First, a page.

Church Members Sue to Remove Pastor

Courts cannot inquire into religious doctrine.

Church Law and Tax 1994-11-01 Recent Developments

Clergy – Removal

Key point: The civil courts cannot resolve disputes in either hierarchical or congregational churches regarding questions of “who will preach from the pulpit” if any inquiry into religious doctrine would be required.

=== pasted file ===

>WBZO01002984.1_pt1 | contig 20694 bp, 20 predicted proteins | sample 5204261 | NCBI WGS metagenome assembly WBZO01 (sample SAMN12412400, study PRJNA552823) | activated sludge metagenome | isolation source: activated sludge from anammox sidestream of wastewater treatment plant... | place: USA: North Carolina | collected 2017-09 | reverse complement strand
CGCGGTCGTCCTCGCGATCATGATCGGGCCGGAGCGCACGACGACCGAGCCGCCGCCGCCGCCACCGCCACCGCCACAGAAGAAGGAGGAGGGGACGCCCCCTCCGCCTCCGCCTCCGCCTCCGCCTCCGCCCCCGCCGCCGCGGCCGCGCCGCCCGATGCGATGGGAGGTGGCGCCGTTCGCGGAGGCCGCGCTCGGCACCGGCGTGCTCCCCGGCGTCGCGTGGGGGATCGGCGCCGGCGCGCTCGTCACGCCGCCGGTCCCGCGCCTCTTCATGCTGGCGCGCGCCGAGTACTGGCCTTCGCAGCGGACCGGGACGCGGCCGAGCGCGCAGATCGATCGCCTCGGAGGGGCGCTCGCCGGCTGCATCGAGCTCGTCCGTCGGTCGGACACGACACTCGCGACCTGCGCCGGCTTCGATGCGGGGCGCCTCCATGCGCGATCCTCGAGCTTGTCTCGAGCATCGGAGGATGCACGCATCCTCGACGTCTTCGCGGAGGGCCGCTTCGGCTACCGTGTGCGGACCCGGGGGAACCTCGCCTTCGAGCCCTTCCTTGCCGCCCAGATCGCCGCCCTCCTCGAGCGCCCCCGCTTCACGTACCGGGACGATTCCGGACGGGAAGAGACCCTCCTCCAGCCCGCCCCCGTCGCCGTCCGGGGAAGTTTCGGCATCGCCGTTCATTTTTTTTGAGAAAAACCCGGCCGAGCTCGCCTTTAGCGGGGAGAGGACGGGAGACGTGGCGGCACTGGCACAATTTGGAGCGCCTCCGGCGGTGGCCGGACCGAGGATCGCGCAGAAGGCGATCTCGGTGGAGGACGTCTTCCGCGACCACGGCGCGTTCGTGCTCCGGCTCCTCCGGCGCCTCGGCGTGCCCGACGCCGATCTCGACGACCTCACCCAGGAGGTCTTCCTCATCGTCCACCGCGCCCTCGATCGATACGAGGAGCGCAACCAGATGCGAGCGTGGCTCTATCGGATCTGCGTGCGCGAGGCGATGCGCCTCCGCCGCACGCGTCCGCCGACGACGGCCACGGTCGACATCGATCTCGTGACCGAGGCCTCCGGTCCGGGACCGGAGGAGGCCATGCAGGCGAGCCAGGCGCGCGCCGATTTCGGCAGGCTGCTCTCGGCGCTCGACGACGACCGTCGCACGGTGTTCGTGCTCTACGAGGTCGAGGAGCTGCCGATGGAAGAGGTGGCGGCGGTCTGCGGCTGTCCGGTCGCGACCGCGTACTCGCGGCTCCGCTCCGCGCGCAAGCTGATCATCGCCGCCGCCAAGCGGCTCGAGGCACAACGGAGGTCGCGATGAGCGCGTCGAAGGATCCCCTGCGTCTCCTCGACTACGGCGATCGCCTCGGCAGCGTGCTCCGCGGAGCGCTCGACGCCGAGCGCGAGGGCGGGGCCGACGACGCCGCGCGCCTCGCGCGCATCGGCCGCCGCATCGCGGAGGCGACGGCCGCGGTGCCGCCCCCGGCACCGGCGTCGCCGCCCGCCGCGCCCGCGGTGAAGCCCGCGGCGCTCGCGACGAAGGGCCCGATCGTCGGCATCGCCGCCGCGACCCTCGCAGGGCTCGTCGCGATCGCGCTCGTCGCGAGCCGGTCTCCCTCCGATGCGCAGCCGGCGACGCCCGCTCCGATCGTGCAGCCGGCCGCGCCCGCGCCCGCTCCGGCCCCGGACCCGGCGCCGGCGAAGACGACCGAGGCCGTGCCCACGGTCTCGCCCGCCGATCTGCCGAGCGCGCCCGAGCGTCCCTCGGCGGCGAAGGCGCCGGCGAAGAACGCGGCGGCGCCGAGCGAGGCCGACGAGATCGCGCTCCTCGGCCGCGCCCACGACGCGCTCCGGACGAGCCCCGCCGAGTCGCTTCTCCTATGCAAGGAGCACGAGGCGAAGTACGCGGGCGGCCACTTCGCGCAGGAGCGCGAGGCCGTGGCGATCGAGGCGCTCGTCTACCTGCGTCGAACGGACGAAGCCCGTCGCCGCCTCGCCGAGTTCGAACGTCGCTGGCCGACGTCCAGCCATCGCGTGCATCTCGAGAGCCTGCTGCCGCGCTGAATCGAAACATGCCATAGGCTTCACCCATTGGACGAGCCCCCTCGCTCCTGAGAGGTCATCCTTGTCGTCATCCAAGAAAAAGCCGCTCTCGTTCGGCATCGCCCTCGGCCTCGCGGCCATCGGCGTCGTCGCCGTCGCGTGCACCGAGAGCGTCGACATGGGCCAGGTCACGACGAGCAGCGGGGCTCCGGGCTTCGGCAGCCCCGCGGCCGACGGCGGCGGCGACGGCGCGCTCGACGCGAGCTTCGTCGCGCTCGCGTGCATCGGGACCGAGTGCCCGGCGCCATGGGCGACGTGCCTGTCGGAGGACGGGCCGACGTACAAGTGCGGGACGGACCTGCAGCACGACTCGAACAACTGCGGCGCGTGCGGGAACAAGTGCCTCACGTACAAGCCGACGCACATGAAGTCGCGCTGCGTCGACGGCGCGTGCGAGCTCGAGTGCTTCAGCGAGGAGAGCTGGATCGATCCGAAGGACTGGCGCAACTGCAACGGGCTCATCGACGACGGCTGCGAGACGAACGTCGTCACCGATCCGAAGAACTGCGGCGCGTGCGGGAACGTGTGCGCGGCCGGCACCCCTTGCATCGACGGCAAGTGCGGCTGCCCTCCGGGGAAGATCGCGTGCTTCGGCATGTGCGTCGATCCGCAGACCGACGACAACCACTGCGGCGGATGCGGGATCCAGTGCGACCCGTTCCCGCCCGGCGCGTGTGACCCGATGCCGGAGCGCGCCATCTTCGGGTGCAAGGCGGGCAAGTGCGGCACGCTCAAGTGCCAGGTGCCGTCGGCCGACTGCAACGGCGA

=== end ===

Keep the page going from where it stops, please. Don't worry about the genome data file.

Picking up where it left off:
An Ohio court ruled that it lacked jurisdiction to resolve a lawsuit brought by members of a church seeking to compel the removal of their pastor. A group of members in a Baptist church filed a lawsuit against their pastor and board of trustees alleging breach of contract and breach of fiduciary duties. The members claimed that their pastor breached his contract by becoming employed by an insurance company without first seeking or obtaining the consent of the church. The members also claimed that the church trustees breached their fiduciary duties to the members of the church by failing and refusing to take action against the pastor despite their knowledge of his outside employment. The members asked the court to terminate the pastor’s contract of employment, and to award them $50,000 in damages. The pastor’s contract contained the following provision regarding outside employment: “Employee shall devote his entire time and the best of his ability to the business of the church, and shall not become associated or indirectly interested in another church or business without first obtaining consent of the [church].” The pastor accepted outside employment, allegedly without seeking or obtaining prior approval of the church. However, the board of trustees claimed that the pastor’s outside employment was approved by the congregation at a special business meeting. The members who brought the lawsuit countered by insisting that actions taken at the special business meeting were invalid since defective notice was given and no quorum was present. They claimed that the notice of the special business meeting was defective since no purpose was specified. Further, the members claimed that only 10% of members were present at the special meeting and that the church constitution defined a quorum as 25% of members in “matters pertaining to the pastor.” A trial court dismissed the members’ lawsuit, and they appealed. A state appeals court upheld the trial court’s dismissal of the case. The court began its opinion by observing: “It is well established that civil courts lack jurisdiction to hear or determine purely ecclesiastical or spiritual disputes of a church or religious organization.” The court noted that “[g]enerally, the question of who will preach from the pulpit of a church is an ecclesiastical question, review of which by the civil courts is limited by the first [amendment] to the United States Constitution.” However, the court then determined that whether or not the civil courts can assert jurisdiction over cases involving the termination of ministers depends on whether the church is hierarchical or congregational in structure: